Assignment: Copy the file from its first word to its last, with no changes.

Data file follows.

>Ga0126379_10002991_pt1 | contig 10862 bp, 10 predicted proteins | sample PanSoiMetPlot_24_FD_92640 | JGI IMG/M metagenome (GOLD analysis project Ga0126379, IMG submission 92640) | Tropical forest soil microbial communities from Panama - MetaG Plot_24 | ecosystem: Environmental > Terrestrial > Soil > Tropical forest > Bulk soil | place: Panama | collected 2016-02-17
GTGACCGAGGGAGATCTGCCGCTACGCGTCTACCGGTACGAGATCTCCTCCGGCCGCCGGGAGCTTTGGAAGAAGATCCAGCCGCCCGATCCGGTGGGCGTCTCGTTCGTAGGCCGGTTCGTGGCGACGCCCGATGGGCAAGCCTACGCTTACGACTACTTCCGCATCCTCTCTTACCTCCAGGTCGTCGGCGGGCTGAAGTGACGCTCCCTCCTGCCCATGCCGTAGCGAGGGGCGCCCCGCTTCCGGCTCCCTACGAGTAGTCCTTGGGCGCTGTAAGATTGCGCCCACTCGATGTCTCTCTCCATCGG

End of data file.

>Ga0126379_10002991_pt1 | contig 10862 bp, 10 predicted proteins | sample PanSoiMetPlot_24_FD_92640 | JGI IMG/M metagenome (GOLD analysis project Ga0126379, IMG submission 92640) | Tropical forest soil microbial communities from Panama - MetaG Plot_24 | ecosystem: Environmental > Terrestrial > Soil > Tropical forest > Bulk soil | place: Panama | collected 2016-02-17
GTGACCGAGGGAGATCTGCCGCTACGCGTCTACCGGTACGAGATCTCCTCCGGCCGCCGGGAGCTTTGGAAGAAGATCCAGCCGCCCGATCCGGTGGGCGTCTCGTTCGTAGGCCGGTTCGTGGCGACGCCCGATGGGCAAGCCTACGCTTACGACTACTTCCGCATCCTCTCTTACCTCCAGGTCGTCGGCGGGCTGAAGTGACGCTCCCTCCTGCCCATGCCGTAGCGAGGGGCGCCCCGCTTCCGGCTCCCTACGAGTAGTCCTTGGGCGCTGTAAGATTGCGCCCACTCGATGTCTCTCTCCATCGG